12 WHISTLER TRAVELLER
E-BIKE STRATEGY IN WORKS
The burgeoning popularity of electric-assist bicycles, or “e-bikes,” has
prompted Whistler resort officials and biking enthusiasts to formulate
the best strategy for dealing with them on Whistler’s extensive
recreational trail network. In late 2018, the Resort Municipality of
Whistler (RMOW) began seeking input from the Whistler Off Road
Cycling Association (WORCA), the Whistler Centre for Sustainability
and the public on how best to address concerns about the impact of
e-bikes on the environment and the user experience. The strategy,
which could result in some areas being designated for non-electric,
pedal-powered bikes only, was to be released in June 2019.
It’s not likely to be the final word, however. Although there are many
opinions based on anecdotal experience, there is little empirical
data about the true impacts, said WORCA President Dale Mikkelsen.
According to the RMOW website, Class 1 e-bikes require the rider to
pedal before the electric-assist motor kicks in, with a maximum speed
of 32 kilometres per hour. Class 2 e-bikes don’t require the rider to
pedal but have the same maximum speed. Class 3 e-bikes require
pedalling but have a top speed of 45 km/h. The latter two are classified
as motor vehicles by the Insurance Corporation of British Columbia
and are allowed on forest service roads (same as gas-powered
motorcycles) but not on recreational trails in B.C.
This spring, the Province released new guidelines for Class 1
e-bikes, but they only apply on the limited array of trails managed by
Recreation Sites and Trails B.C. The RMOW’s strategy aims to use
those rules as a starting point, providing clarity on the use of e-bikes
and other electric-assist mobility devices on most Whistler-area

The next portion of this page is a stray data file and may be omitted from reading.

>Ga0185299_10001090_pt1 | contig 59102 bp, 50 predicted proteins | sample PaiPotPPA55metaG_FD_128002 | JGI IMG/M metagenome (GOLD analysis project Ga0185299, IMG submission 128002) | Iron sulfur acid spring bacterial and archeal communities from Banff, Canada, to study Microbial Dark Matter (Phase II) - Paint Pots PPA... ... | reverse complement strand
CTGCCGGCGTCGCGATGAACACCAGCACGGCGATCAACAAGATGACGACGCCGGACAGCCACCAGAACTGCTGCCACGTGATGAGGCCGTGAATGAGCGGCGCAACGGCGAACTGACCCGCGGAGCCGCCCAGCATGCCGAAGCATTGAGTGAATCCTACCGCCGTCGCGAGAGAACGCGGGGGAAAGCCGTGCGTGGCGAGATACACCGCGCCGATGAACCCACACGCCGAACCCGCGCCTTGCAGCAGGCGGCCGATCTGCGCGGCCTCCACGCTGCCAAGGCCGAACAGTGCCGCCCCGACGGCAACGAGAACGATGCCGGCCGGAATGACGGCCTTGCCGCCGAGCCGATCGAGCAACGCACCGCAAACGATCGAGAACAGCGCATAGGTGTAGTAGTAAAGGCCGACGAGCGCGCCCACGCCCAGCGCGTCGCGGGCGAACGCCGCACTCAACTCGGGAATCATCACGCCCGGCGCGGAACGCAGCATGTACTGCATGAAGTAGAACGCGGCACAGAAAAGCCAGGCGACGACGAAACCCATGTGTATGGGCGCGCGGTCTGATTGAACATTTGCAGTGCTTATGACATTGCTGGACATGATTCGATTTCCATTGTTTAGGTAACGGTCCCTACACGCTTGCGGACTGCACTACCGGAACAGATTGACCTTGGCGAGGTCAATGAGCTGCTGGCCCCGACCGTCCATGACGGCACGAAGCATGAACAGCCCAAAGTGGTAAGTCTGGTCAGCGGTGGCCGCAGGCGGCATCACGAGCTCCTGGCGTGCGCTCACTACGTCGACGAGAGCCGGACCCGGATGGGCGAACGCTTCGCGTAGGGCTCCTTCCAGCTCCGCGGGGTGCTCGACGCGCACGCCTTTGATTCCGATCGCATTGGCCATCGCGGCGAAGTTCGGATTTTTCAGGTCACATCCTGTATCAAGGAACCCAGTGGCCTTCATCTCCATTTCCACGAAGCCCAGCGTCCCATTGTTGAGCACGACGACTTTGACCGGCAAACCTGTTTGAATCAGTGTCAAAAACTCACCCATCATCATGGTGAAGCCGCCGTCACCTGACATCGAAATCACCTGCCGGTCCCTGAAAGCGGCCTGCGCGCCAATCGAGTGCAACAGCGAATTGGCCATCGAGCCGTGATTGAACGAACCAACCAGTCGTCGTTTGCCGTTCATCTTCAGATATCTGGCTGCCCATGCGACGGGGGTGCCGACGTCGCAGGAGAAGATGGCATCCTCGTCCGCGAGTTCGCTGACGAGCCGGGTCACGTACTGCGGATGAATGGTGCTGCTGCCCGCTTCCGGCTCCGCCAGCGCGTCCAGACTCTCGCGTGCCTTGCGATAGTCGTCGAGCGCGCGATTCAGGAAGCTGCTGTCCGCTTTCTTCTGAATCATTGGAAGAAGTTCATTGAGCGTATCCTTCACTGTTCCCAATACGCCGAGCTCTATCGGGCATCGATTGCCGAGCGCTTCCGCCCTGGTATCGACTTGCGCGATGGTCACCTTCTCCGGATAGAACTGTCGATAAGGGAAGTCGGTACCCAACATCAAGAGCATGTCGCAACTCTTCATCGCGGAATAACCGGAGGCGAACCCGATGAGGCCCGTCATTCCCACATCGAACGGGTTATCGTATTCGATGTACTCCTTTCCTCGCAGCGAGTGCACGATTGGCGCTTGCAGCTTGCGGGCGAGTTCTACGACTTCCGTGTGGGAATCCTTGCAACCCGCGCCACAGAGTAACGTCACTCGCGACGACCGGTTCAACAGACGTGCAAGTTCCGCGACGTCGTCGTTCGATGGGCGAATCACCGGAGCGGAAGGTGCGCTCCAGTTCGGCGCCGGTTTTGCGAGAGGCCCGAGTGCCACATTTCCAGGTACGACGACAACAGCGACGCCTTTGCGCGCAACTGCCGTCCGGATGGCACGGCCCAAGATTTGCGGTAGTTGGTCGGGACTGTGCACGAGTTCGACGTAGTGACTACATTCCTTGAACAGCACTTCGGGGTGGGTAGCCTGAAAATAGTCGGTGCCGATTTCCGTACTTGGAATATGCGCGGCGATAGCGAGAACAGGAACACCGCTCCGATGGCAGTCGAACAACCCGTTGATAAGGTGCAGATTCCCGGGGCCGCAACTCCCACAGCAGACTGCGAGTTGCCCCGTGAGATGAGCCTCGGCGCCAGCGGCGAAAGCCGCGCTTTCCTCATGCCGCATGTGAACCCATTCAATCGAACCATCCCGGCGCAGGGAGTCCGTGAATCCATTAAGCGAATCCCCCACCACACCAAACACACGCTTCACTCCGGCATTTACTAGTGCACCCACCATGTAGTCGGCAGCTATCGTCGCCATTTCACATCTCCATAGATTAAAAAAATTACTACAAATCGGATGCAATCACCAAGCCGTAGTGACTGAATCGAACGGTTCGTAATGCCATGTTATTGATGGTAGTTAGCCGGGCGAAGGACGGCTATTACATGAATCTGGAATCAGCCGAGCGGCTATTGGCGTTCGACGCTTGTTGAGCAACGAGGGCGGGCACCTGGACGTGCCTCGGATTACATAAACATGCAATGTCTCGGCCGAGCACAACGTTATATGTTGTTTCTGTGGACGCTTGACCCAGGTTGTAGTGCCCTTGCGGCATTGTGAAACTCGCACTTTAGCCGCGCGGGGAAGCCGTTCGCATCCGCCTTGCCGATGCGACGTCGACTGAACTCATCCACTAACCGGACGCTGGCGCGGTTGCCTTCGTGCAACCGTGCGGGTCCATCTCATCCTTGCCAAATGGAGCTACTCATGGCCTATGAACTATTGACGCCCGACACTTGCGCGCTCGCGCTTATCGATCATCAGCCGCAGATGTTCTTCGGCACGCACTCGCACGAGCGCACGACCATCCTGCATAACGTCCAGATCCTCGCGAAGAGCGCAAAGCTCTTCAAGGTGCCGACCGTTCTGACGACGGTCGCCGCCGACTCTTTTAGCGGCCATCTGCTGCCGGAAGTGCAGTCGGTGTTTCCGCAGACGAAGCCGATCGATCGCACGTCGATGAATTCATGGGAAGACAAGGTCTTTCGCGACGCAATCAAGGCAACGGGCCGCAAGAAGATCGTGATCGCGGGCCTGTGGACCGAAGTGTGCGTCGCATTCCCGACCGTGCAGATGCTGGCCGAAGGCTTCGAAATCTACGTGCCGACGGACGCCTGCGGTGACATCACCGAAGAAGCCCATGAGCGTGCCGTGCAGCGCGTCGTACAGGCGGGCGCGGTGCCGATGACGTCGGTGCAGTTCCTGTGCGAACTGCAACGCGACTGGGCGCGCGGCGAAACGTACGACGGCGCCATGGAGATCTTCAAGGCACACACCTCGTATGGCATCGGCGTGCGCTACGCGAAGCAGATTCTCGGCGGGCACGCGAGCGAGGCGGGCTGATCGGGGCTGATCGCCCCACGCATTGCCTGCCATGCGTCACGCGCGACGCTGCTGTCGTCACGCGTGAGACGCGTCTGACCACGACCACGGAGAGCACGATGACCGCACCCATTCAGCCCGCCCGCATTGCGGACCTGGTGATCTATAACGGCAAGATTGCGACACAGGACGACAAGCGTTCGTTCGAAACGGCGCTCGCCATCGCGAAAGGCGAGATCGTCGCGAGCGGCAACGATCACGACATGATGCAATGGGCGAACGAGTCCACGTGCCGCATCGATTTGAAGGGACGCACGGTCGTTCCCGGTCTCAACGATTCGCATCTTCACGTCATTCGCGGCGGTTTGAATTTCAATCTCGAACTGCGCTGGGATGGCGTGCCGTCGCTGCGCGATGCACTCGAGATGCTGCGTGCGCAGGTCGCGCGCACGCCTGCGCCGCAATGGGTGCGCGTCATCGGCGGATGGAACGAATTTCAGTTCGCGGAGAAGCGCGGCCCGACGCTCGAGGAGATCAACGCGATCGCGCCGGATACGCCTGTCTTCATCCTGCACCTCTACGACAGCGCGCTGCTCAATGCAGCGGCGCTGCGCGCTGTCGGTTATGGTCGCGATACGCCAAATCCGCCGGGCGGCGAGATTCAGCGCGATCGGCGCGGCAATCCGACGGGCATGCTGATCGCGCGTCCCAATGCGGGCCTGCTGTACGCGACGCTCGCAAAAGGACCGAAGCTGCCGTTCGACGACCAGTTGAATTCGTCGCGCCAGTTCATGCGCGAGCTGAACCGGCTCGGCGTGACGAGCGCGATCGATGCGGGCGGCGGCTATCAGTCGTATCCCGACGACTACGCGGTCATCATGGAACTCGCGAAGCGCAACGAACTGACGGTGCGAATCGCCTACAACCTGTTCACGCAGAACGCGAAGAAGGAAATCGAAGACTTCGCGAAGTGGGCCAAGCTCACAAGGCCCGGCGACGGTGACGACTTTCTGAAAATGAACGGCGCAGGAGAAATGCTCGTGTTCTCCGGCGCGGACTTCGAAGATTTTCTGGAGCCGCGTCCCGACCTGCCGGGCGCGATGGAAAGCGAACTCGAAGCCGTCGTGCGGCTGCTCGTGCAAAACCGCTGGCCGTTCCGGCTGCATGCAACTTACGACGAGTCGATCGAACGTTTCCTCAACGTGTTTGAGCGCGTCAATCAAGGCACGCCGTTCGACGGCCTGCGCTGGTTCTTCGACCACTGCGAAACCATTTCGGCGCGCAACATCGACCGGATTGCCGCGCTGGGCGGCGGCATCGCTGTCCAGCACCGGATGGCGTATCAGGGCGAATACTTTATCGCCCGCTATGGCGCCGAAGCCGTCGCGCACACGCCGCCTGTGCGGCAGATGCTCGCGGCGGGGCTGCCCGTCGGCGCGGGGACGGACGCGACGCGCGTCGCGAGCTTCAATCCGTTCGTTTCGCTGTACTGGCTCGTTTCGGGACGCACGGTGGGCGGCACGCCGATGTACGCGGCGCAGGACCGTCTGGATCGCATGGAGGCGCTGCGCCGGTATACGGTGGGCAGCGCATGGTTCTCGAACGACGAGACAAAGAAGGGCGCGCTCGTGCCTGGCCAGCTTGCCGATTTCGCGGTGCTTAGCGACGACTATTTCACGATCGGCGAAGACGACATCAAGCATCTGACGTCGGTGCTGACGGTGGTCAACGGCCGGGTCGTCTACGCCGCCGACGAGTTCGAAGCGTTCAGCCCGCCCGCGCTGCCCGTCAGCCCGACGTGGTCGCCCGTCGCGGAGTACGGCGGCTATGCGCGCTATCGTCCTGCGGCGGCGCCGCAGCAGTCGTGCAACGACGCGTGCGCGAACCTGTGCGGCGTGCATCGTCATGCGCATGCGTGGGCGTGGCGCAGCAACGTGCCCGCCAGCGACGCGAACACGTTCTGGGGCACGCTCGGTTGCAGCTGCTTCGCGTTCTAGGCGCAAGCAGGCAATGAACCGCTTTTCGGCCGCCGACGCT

trails — from the Valley Trail to lower- and higher-elevation singletrack
paths. Whistler’s new strategy “could result in areas being dedicated to
pedal-powered bikes,” said Whistler Mayor Jack Crompton. “The goal
is to find ways to accommodate them on our trails while monitoring
key impacts and concerns.”
Mikkelsen said WORCA favours educating riders about the multi-use
nature of most Whistler trails and gathering data on the effects, rather
than a heavy-handed approach, at least for the next couple of years.
One of the key questions, he said, is: Will e-bike users add greatly
to trail use because they’re able to ride farther with less effort, or will
most simply ride the same trails in less time?
“WORCA is saying, ‘We don’t know enough to say that e-bikes
should be allowed or not allowed,’” Mikkelsen said. “We need to learn
more about how our trail systems operate generally — what is their
capacity, and what are the maintenance requirements given that
capacity. We don’t want to jump the gun, but we also want to be aware.
We don’t want to be stuck in a reactive position a year or two from
now, but rather an informed position.”
TRAVELLER I LOCAL VIBE
PHO TO JOERN ROHDE